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Make photography reflector with tin foil tips

Make photography reflector with tin foil tips - This article contains a couple of money-saving tips. Feel free to submit any of your own!

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DIY Tips

Welcome to the area for those who grew up watching Blue Peter. It's here were we'll find ways of making things from household items such as old washing up bottles, sticky back plastic and cardboard boxes to save you forking out loads of cash on the real thing.

Handy reflector
Nothing beats the tin foil sheet that you'd normally wrap the turkey up in to throw masses of light back into the subject.

Items needed

  • Glue or double sided sticky tape
  • Scissors
  • Cardboard
  • Tin foil
  • Dry sponge/soft cloth
  • Black insulation tape (optional)

1 Cut out a piece of cardboard box that's about 30in square. Use an old box that your computer or TV came in or take a trip to the supermarket and pick up a discarded box.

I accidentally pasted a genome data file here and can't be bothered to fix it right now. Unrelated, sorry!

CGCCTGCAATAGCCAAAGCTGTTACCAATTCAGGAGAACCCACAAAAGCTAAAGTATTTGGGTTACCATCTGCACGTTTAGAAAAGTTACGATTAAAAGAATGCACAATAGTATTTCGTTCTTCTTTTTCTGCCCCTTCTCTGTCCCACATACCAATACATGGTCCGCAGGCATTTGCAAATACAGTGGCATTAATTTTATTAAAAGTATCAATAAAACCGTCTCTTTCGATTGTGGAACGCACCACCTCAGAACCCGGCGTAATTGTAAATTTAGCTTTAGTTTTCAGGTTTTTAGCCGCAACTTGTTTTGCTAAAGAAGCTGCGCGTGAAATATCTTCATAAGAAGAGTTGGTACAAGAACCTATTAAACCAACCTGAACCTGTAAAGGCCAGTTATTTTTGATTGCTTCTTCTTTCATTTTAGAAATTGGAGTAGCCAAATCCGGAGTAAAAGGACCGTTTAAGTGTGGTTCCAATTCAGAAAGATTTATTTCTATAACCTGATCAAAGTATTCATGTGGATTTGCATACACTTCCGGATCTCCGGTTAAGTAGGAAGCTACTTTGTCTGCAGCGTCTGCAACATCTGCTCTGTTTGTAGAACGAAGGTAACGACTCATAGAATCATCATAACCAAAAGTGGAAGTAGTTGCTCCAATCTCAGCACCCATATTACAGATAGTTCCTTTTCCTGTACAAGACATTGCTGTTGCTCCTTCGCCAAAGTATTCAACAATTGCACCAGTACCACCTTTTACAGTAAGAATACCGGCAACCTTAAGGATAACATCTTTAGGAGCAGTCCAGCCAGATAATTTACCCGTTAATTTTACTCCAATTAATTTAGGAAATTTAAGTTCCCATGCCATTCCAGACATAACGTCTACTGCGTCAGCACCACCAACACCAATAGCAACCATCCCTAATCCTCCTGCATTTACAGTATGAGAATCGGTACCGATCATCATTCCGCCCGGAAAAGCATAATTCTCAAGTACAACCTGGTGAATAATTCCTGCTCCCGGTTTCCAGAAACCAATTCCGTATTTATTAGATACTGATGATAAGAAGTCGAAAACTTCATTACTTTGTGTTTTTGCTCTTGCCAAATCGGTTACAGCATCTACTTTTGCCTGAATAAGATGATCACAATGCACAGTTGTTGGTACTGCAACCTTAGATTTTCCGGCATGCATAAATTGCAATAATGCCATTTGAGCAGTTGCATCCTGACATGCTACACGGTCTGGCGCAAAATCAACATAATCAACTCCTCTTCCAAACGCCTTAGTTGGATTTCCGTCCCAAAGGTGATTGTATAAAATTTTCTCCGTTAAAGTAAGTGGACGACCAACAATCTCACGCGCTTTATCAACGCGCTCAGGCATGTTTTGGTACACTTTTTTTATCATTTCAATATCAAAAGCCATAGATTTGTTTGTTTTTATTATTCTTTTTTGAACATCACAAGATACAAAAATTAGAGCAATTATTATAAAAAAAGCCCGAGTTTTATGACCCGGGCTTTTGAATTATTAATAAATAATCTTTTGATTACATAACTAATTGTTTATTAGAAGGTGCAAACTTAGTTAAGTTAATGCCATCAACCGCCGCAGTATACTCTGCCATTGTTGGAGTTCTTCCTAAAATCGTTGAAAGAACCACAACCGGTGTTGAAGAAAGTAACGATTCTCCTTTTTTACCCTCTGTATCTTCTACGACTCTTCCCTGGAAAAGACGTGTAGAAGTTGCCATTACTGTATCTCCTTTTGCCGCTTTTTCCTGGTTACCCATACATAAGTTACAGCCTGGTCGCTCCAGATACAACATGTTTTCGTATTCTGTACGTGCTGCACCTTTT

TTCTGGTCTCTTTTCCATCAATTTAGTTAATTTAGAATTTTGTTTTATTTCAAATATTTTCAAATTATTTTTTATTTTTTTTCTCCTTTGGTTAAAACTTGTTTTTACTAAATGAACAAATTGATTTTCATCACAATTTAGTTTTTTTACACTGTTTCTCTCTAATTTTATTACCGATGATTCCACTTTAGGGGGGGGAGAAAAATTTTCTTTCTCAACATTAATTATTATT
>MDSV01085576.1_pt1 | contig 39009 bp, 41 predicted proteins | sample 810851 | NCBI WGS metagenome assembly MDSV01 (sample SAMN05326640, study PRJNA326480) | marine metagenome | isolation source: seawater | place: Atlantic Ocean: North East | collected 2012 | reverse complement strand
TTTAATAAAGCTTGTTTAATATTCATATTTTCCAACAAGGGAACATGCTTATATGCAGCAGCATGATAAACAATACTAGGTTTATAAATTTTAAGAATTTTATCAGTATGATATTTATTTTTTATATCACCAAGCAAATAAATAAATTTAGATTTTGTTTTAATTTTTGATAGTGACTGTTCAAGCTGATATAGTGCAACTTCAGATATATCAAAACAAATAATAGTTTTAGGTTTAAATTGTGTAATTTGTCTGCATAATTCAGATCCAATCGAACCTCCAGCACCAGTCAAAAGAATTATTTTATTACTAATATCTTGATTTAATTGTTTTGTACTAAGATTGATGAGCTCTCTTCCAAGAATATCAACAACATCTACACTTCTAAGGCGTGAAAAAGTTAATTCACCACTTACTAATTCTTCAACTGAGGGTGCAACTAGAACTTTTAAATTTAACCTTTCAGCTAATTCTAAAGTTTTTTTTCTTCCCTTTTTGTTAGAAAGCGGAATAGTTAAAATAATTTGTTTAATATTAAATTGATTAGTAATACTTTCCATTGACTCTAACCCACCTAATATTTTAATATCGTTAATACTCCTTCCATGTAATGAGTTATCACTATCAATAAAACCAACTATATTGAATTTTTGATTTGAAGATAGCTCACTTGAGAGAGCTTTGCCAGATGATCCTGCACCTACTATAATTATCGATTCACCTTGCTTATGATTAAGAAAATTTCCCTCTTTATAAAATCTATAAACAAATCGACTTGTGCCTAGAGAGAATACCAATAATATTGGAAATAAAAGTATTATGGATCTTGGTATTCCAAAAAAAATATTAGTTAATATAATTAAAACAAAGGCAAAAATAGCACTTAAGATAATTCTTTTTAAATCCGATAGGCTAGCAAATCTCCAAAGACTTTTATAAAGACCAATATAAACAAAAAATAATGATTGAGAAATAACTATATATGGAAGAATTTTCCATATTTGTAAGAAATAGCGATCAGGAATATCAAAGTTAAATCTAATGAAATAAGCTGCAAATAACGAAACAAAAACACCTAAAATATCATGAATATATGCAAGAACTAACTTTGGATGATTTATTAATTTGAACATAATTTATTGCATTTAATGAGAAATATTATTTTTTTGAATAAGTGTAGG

2 Lay it down on a flat surface (table or floor) and apply the glue or tape. If you decide to use spray mount make sure you cover the surface that you're working on and open a window if you're indoors, to avoid harmful fumes.

3 Carefully roll the tin foil out and lay it flat over the glued cardboard.

4 Use a sponge or cloth to smooth the tin foil over the card and press it down onto the glue.

5 Trim off any access foil with the scissors.

6 You may want to apply black insulation tape around the edges to make the whole thing look more attractive.

Battery/film holder
Money saving photography tipsIf you have your transparency films commercially developed and mounted they usually come back in a plastic container. Don't throw this away if you transfer the slides into sheets or projector magazines.
These are perfect for holding batteries or 35mm films out of their tubs.
Each side of the container will keep six AA batteries upright or two unwrapped 35mm films. Stick a label on top so you know what each pack contains. You'll be all organised and save space at the same time.

Have you got a money saving tip you'd like to share with ePHOTOzine readers?
E-mail your ideas to articles@ephotozine.com and, where possible, include photos.

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